· Thinking as hypothesis testing (approximately 22%): The skills of hypothesis testing are not restricted to evaluating formal research; they are (or should be) used in multiple everyday situations. Faulty thinking often involves hasty generalizations from small samples of behavior (e.g., a new friend is late and the respondent generalizes that the new friend must be habitually late) or failure to consider control conditions (e.g., a cold gets better after taking a vitamin supplement, but there is no consideration that it might have gotten better without the supplement).
· Argument analysis (approximately 22%): Too often people reach conclusions without consideration of the reasons that support or fail to support the conclusion. The ability to seek and provide reasons and to recognize the differences between conclusions and assumptions is critical for good thinking. It is the difference between uninformed opinions and reasoned thinking.
· Likelihood and uncertainty (approximately 12.5%): A basic understanding of probabilities and how they affect the likelihood of an outcome and how to use probabilities in uncertain situations are an essential component of critical thinking, but these skills are unlikely to develop beyond a rudimentary level without formal instruction. Many concepts relating to likelihood and uncertainty such as regression to the mean (an extreme event is likely to be followed by a less extreme event) and gambler's fallacy (if a fair coin comes up heads in 3 flips, a tail is not more likely on the 4th flip) are counterintuitive. Thus, although these are important concepts, the likelihood and uncertainty category was given a lower weight than some of the other categories so as not to penalize test takers who have not had any formal education in understanding likelihood and uncertainty.
Unlike other tests of critical thinking, the HCTA uses both open ended and forced choice questions. Both response formats have advantages and limitations. Forced choice questions assess the ability to recognize a correct response, but there are few instances in real life where people are presented with an array of answers to select from. Recognition is a lower-level cognitive skill, which is expected to yield higher estimates of critical thinking skill than constructed response questions, which requires higher-level cognitive processing. The disadvantage of constructed response questions is that they benefit people with good writing skills, and thus may underestimate the critical thinking skills of mediocre writers. There is evidence that multiple-choice and open-ended responses are measuring separate cognitive abilities (Bridgeman & Moran, 1997). The constructed response portion of the HCTA attempts to reveal more of the dispositional component of thinking, as it allows test-takers to demonstrate whether they are inclined to apply the appropriate skills (Ku, 2009). Essentially, the constructed response format measures “free recall” as there are few constraints on the type of response that the test-taker may generate, whereas the multiple-choice format measures recognition memory. "The former requires test-takers to consciously search and select appropriate knowledge and skills from their own memory in constructing an answer, whereas the latter requires test-takers to identify the appropriate response from a given list of alternatives" (Ku, 2009, p. 74).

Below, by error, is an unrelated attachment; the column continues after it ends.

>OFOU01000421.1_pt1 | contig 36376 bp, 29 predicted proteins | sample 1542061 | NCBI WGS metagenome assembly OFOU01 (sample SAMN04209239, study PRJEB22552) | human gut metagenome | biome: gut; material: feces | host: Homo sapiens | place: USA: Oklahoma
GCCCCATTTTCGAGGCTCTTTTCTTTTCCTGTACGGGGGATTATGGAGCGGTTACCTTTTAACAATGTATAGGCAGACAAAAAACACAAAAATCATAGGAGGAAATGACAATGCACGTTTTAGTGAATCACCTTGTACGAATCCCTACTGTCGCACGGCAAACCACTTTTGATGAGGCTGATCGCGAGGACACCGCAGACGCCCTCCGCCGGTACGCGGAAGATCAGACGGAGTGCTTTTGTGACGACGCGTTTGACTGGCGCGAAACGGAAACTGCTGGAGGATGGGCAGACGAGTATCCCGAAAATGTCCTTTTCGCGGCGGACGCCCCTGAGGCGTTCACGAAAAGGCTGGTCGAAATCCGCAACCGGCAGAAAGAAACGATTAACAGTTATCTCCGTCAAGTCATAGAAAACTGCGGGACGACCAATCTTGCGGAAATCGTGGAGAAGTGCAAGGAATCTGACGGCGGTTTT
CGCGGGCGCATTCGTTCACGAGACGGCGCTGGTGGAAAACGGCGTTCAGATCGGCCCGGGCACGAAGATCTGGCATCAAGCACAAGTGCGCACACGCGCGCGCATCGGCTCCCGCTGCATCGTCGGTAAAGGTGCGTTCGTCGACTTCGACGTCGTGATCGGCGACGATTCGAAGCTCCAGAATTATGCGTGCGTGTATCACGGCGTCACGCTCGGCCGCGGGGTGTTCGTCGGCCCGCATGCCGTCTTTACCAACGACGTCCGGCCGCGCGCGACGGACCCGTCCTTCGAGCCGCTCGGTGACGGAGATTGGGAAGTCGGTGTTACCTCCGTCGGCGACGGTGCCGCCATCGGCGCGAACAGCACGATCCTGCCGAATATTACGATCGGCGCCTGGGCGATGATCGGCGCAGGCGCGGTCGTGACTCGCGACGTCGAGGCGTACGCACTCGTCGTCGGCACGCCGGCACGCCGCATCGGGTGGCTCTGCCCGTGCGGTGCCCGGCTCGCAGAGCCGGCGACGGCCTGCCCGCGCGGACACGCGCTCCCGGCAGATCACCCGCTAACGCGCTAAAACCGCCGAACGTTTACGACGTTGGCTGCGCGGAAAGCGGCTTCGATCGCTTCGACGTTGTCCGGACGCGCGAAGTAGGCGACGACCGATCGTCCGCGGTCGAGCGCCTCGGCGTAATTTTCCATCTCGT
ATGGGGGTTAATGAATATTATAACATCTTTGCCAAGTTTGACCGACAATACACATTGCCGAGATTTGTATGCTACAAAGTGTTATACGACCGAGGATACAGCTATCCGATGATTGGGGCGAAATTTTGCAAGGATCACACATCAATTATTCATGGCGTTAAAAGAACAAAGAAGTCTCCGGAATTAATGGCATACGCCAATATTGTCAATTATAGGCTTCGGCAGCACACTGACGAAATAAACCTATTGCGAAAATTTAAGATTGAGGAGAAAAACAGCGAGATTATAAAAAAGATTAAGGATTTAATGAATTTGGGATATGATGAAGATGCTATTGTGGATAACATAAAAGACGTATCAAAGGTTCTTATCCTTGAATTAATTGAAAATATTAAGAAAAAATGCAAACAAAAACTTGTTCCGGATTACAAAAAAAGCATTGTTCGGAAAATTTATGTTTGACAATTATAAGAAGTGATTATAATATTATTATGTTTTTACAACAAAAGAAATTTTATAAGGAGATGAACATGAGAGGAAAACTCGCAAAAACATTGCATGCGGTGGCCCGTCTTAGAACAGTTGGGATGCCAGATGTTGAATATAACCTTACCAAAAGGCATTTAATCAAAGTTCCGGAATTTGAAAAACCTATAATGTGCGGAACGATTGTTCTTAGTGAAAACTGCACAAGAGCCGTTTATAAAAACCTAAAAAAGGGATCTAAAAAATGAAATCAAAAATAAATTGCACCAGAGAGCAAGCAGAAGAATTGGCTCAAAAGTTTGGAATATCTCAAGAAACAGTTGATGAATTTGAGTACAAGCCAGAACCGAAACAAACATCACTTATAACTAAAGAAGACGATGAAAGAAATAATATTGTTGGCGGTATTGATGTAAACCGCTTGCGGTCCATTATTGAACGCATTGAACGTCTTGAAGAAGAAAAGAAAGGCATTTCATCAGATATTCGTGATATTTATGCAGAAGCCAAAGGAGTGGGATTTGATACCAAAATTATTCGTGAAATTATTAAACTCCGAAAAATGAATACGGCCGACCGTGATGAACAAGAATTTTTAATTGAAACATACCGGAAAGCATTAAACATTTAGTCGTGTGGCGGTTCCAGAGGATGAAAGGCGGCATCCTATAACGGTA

After responding to this constructed response prompt, test takers are then asked "to select the best alternative from a short list of alternatives. A sample alternative might be
We only know that being alcoholic is correlated with being depressed. Although relieving the depression could help alcoholics become sober, there is no reason to believe that depression causes alcoholism or that alcoholism causes depression or that by alleviating depression, alcoholics will find it easier to beat their addiction.
New and Improved Grading
Butler, H. A. (2012). Halpern Critical Thinking Assessment predicts real-world outcomes of critical thinking. Applied Cognitive Psychology, 26, 721-729. doi:10.1002/acp.2851
Halpern, D. F. (2010a). Halpern Critical Thinking Assessment. Publisher: SCHUHFRIED (Vienna Test System). http://www.schuhfried.com/vienna-test-system-vts/all-tests-from-a-z/test/hcta-halpern-critical-thinking-assessment-1/
Marin, L., & Halpern, D. F. (2010). Pedagogy for developing critical thinking in adolescents: Explicit instruction produces greatest gains. Thinking Skills and Creativity. Doi: 10.1016/j.tsc.2010.08.002
Halpern, D. F. (2006). Is intelligence critical thinking? Why we need a new construct definition for intelligence. In P. Kyllonen, I. Stankov, & R. D. Roberts (Eds.), Extending intelligence: Enhancement and new constructs. Mahwah. NJ: Erlbaum Associates.
Ku, K. Y. L. (2009). Assessing students’ critical thinking performance: Urging for measurements using multi-response format. Thinking Skills and Creativity, 4, 70-76.
Actual HCTA format: To view a sample of the actual test from the test publisher, follow the instructions in this brochure "How to Run the HCTA ONLINE."